Catholic emblems and symbols appear as early as the 18th century on headstones, memorials and grave markers. At first, symbols often represented an area of work or trade. As time has moved on, more elaborate symbols have developed to represent a loved one’s legacy. The most common use for Catholic headstone symbols today is to represent the beloved’s personality.
Catholics have been incorporating their beliefs in death into headstones for centuries. Early symbols were often a reflection of the person’s trade or an aspect that they valued, but as time has progressed and Catholicism spread throughout different areas, more elaborate marks are used to represent aspects about the loved one’s personality. Symbols such as praying hands represent prayerful thoughts while angels symbolize peace after passing away.
The humble headstone is often the first thing in a cemetery that visitors see, and Catholic emblems are an important part of what they will learn about. Emblems can represent many things from personality to trade or work area; however as time moves on these symbols have come to reflect more than just a person’s occupation.
The most common use for Catholic headstones today reflects how loved ones want their legacy remembered, so you might find roosters near someone who was known for being friendly like Saint Francis while another may feature flowers because she always had such kindness around her home with children frolicking happily nearby.
The following is a list of commonly seen headstone symbols that are relevant to the Catholic faith:
IHS (sometimes IHC) is an abbreviation of Jesus’ name in Greek, anglicized as Ihsus, Ihsoys or Ihcuc. This symbol is generally seen engraved on crosses. Often the letters are overlaid on each other.
In Christian funerary symbolism, gates represent the passage from one realm to the next. In scenes of the Last Judgement, gates are always central in the picture.
Known as the crux dissimulata, the anchor is the symbol of hope. The anchor is actually a cross in disguise (the bottom open curve represents receptivity to spiritual matters). When Christians first started practicing their religion, they had to do it under a veil of secrecy, lest they be persecuted for their beliefs. The anchor was one way Christians could broadcast their religion to other followers without being discovered.
Lilies are symbols of innocence, purity and virginity. They symbolize the surrender to God’s will and grace, as in Matthew 6:28, “Consider the lilies of the field, how they grow; they toil not neither do they spin.”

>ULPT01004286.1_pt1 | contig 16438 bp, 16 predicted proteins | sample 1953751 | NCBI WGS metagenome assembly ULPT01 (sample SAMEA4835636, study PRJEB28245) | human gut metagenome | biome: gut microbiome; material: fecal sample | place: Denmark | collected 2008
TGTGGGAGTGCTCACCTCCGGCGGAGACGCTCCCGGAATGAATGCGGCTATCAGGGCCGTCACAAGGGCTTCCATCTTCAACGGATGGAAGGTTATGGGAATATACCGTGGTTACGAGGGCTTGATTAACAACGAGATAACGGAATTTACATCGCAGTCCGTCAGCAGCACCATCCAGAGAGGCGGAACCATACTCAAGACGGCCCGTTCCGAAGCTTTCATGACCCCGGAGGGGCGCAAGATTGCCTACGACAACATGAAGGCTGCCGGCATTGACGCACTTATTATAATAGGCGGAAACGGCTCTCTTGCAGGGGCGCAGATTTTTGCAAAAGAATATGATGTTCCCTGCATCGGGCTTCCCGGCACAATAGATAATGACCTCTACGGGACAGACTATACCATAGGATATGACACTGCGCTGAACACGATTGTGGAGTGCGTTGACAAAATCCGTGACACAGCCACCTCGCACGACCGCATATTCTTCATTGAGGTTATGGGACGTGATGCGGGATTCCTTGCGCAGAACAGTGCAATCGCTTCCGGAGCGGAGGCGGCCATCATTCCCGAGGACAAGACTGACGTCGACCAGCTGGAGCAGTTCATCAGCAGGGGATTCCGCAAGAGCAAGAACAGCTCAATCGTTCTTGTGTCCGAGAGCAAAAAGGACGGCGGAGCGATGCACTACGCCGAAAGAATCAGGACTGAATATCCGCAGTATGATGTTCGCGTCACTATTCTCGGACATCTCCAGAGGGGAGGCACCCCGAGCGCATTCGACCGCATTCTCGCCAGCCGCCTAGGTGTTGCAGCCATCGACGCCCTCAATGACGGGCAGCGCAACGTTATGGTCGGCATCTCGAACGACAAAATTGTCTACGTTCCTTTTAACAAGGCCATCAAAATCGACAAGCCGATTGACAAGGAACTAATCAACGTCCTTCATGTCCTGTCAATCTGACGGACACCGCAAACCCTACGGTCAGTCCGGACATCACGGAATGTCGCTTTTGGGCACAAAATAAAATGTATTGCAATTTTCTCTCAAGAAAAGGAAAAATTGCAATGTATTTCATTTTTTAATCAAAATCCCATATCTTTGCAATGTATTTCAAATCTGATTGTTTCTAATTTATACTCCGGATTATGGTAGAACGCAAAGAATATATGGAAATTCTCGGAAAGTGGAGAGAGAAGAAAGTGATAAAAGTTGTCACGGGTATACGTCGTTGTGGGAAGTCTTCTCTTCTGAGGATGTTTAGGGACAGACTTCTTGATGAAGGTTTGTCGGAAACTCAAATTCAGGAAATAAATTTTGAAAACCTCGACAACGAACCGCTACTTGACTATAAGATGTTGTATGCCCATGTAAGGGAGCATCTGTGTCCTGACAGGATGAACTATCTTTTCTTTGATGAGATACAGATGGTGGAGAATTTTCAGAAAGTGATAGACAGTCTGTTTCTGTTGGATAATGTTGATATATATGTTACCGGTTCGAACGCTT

The red rose is a symbol of martyrdom, while the white rose is a symbol of purity. It is also recognized as the symbol of eternal love and devotion.
The dogwood has long symbolized Christ’s Passion, but it is also a delicate reminder of spring and regeneration.
Weeping Willow Tree
Although the form of the willow suggests grief and sorrow, it also suggests immortality. In Christianity, it is associated with the gospel of Christ because the willow will flourish and remain whole no matter how many branches are cut off.
In many cases, lambs mark the graves of children and infants. They symbolize innocence. Christ is frequently depicted as a shepherd, but he is also referred to as the lamb of God as in John 1:29, “Behold the lamb of God, which taketh away the sin of the world!”
The cardinal represents the fire and vitality of the living spirit, as well as the living blood of Christ. Both cardinals and blood have long been symbols of vitality, and in the Christian context, that vitality is everlasting. “By His blood we are freed from sin to serve the living God, to glorify Him, and to enjoy Him forever.” Traditionally, the cardinal is symbolic of life, hope and restoration.
A dove stands for the peace of the departed soul. In ancient examples, it often bears an olive branch in its beak, symbolizing the hope of the Resurrection.
Two doves on a funeral monument sometimes signify the conjugal love and affection of the parties buried there.
The dove in flight is the symbol of the Ascension of Christ or of the entry into glory of the martyrs and saints. It also signifies the Christian soul — not the human soul as such, but the soul as indwelt by the Holy Spirit. Therefore the Christian soul is especially seen in the soul as freed from the toils of the flesh and entered into rest and glory.
The wedding rings symbolizes the unity, completeness and eternal love for one another.
Saint Patrick, Ireland’s patron saint, is said to have used the shamrock as a metaphor for the Christian Holy Trinity.
The hands are clasped together and held before the heart; it is a symbol of submission and sincerity.